Wednesday, July 16, 2014

Burton and Taylor Excerpt...

Married and divorced twice, Richard Burton and Elizabeth Taylor were in love with one another until the end of their days but could not make their marriage work. Burton once compared their love to an "exciting volcano".

In November 1968, Burton wrote: "I have been inordinately lucky all my life but the greatest luck of all has been Elizabeth. She has turned me into a model man but not a prig, she is a wildly exciting lover-mistress, she is shy and witty, she is nobody's fool. She is a brilliant actress, she is beautiful beyond the dreams of pornography, she can be arrogant and willful, she is clement and loving. She is Sunday's child, she can tolerate my impossibilities and my drunkenness, she is an ache in the stomach when I am away from her and she loves me. She is prospectus that can never be entirely catalogued, an almanac for poor Richard. And I shall love her forever."


"Yours is a capricious nature..."

How to Steal a Million (1966) is one of those movies that I watch all the time, at least once a month, if not once a week. I wouldn't say it's the best movie ever made, but it's one of my favorites all the same. It's one of those films that reminds me just how girly I can be. This is my film equivalent of a box of chocolates or a spoon in a carton of ice cream. It's my indulgence, and every bite is perfectly decadent.

This movie is generally categorized as a Heist picture. It's about a girl who hires a guy to help her steal a forged statue before it can be examined and exposed as a fake. The statue was made by her grandfather (her father is also a forger, but his specialty is painting) and she is desperately trying to save her family's reputation before it can be ruined. She believes the man she hired is an experienced society burglar when in reality he is only posing as one because he is attracted to her.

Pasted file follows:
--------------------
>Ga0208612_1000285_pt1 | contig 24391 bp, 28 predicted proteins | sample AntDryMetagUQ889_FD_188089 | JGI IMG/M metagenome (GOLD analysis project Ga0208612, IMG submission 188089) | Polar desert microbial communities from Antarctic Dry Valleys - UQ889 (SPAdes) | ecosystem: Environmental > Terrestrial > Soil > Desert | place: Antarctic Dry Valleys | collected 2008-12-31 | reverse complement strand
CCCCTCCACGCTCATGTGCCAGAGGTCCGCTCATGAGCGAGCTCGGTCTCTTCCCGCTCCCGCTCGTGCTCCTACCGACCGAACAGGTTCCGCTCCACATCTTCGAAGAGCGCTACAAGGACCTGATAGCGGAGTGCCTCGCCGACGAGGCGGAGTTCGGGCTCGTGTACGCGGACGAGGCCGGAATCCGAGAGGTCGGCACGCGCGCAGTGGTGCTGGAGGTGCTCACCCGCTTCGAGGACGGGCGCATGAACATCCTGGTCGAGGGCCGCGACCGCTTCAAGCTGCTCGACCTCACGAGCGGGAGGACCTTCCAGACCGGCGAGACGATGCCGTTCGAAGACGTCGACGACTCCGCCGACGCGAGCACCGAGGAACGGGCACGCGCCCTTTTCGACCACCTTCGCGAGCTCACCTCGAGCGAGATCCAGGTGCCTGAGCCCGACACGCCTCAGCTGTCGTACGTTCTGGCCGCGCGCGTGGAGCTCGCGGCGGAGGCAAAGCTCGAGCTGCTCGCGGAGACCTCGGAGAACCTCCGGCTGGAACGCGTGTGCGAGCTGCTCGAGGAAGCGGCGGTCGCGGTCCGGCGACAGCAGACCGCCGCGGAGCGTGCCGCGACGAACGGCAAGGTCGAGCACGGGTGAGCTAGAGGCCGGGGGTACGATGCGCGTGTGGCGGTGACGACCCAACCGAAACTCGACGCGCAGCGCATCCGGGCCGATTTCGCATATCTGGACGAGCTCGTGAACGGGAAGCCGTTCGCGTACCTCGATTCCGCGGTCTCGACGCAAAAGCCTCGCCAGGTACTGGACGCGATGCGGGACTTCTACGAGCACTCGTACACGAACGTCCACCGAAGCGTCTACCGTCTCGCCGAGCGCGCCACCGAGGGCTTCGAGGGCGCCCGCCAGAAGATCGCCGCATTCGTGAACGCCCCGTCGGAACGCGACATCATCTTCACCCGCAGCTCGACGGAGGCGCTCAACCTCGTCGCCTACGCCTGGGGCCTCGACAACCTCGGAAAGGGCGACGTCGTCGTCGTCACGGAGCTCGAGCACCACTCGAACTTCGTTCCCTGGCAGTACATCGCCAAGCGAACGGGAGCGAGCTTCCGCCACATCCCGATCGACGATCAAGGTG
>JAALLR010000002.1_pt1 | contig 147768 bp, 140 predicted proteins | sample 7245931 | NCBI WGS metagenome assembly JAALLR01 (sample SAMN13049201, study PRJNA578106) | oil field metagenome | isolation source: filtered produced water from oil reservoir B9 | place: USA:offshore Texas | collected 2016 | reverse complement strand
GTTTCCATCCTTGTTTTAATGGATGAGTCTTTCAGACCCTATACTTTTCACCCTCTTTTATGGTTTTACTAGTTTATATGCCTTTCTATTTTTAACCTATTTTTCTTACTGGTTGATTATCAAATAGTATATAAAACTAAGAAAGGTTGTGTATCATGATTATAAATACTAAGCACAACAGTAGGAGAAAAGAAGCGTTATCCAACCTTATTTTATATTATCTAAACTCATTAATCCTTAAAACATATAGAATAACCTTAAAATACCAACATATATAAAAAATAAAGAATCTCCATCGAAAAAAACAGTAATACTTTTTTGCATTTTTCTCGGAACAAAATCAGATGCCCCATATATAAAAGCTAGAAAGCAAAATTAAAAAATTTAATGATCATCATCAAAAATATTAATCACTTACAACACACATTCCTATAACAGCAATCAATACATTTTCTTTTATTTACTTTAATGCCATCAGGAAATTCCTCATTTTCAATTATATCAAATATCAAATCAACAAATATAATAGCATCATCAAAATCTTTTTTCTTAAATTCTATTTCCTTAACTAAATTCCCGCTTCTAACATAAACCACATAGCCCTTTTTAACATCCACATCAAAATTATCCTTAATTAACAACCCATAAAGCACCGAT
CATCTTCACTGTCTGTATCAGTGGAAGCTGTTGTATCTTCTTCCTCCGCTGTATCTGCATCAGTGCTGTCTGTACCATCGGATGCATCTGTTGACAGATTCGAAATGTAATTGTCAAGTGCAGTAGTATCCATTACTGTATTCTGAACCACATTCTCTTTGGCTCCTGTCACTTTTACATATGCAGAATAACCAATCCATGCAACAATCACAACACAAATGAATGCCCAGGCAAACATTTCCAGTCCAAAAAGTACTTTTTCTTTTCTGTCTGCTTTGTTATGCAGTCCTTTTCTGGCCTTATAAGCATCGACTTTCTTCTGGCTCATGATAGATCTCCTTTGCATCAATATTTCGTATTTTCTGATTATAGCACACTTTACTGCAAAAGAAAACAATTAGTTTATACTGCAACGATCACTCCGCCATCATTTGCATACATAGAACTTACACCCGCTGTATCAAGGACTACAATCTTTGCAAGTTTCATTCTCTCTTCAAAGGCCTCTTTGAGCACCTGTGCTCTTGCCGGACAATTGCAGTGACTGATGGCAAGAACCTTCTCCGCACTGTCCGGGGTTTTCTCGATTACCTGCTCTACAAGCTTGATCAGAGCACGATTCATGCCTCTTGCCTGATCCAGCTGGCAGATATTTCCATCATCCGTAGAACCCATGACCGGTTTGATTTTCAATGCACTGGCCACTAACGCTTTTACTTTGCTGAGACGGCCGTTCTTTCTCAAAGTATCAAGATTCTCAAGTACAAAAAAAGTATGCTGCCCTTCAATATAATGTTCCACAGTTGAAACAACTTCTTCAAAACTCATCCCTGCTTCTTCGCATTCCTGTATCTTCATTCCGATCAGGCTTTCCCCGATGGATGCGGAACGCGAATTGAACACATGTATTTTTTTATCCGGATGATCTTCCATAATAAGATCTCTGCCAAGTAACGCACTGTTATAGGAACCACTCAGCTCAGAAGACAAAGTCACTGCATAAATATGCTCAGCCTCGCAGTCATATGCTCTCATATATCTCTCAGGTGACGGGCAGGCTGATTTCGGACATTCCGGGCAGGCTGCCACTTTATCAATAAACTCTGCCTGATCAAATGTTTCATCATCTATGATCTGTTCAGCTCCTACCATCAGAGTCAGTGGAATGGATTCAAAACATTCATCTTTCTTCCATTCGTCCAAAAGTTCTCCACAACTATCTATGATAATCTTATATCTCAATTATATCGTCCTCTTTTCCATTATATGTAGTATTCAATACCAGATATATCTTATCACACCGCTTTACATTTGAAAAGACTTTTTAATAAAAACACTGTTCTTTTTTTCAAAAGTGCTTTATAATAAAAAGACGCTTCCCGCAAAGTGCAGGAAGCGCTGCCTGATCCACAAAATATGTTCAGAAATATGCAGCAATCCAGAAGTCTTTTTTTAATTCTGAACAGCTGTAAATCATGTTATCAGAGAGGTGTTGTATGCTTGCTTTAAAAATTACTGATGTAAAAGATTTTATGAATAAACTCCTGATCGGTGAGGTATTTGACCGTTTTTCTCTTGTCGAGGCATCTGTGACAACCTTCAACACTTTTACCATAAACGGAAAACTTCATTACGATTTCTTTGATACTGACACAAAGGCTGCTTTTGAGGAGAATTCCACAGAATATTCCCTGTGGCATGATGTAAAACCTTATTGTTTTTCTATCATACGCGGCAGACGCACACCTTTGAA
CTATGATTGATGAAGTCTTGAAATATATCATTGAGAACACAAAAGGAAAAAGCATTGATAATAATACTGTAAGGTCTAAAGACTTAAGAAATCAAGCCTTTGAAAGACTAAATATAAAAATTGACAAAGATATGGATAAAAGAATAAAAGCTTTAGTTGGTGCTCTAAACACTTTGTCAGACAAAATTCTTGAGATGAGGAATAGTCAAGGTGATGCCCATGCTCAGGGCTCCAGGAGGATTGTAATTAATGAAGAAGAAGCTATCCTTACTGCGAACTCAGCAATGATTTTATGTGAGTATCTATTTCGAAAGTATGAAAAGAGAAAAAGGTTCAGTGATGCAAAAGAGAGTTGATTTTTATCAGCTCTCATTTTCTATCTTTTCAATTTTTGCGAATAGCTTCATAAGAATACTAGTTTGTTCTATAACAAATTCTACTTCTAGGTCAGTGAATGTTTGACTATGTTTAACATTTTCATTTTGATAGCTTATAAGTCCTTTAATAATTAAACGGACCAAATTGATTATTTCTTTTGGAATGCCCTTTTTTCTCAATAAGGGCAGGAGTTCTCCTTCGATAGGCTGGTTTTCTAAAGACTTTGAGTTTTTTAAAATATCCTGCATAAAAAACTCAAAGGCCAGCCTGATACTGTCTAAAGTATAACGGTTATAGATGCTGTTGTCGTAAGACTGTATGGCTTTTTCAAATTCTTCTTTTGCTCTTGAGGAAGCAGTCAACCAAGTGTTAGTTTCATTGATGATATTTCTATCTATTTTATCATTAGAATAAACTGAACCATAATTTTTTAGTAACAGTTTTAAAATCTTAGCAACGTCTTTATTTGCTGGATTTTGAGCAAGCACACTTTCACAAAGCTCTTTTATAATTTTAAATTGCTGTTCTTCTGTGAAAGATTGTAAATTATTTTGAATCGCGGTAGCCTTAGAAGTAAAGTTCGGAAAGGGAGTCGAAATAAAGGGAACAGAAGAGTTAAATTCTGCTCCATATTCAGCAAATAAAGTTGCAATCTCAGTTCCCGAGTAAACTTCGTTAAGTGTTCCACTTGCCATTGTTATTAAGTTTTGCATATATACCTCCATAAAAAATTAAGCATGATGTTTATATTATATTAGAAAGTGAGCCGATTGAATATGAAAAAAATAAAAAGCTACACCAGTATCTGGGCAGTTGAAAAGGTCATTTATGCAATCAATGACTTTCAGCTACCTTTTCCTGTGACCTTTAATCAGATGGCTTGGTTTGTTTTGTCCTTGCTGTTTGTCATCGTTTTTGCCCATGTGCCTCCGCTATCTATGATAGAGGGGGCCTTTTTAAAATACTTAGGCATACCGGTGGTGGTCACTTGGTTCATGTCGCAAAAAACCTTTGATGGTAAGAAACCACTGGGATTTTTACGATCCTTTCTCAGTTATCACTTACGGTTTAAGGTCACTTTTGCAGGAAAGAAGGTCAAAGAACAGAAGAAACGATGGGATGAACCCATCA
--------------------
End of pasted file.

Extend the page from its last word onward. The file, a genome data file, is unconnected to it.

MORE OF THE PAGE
There is so much about this movie that I absolutely adore...The actors, the chemistry, the style and the humor,'s sheer bliss...

Audrey Hepburn is absolutely delightful as Nicole, the honest, determined heroine and Peter O'Toole is
dashing and charismatic as the reluctant thief. You can tell that they had fun making this picture because their on screen chemistry is so carefree and easy. My favorite scene is at the beginning of the film when Hepburn catches O'Toole with one of her father's forged paintings. She believes he is in the act of stealing it and accidentally shoots him with an old pistol. Their exchange is priceless:

Nicole Bonnet: Your arm is much better.
Simon Dermott: Oh no no, it hurts, it hurts.
Nicole Bonnet: It's the other arm.
Simon Dermott: The infection is spreading.

I recently read Peter O'Toole's first autobiography, Loitering with Intent: The Child, and I will admit, I have a huge crush on that lanky Brit. He was the perfect mix of poet, devil, proper English gentleman, and absolute scoundrel. They just don't make men like that anymore. His dry sense of humor permeates Million and his cavalier approach to wooing Hepburn is enough to make any girl go weak in the knees. I even love that he breaks into Hepburn's house wearing a tuxedo...not many men can make a suit and bow tie look that sophisticated and natural all at the same time!

"I will not be a common man, I will stir the smooth sands of montony. I do not crave security. I wish to hazard my soul to opportunity."- Peter O'Toole's notebook, age 18.
An Honorable mention goes to the late great Eli Wallach as the american playboy Leland Davis. Most people my age will only recognize this amazing talent as Kate Winslet's geriatric friend in The Holiday... but this man was a Hollywood Renaissance front runner! He usually played gritty bad guys and was a surprising choice for the overly self-assured American millionaire... but he is absolutely perfect!

I also have to take a moment to recognize the other star of this movie... The Fashion! White fish net stockings, an epic pair of white sunglasses and that lace black eye mask... I mean... come on! What girl can watch this movie and not drool a puddle... you have to hand it to Hepburn, the girl knew how to wear clothes (even in just a pink nightie and black rain boots... the lady had style!).

Ginvenchy... Ah! Be still my heart!!

The movie has a carefree feeling...a "romp"-esque theme. It's just pure fun. It's hard to explain because so much of the joy can only be found by watching the film. The dialogue is best appreciated when heard. You can't over think it, or look too hard to find gaping holes in the plot, that's like checking the calorie count before eating a Hershey's bar. It totally ruins the experience. Every girl has their 'go-to' "I've had a bad day and need a pick me up" movie... How to Steal a Million is mine!

Simon Dermott: [about the Cellini Venus] Oh! She's fine. She's wrapped up in one of my old shirts, just as snug as could be. I rocked her to sleep in my arms last night. It's the first time I ever did that with a grandmother.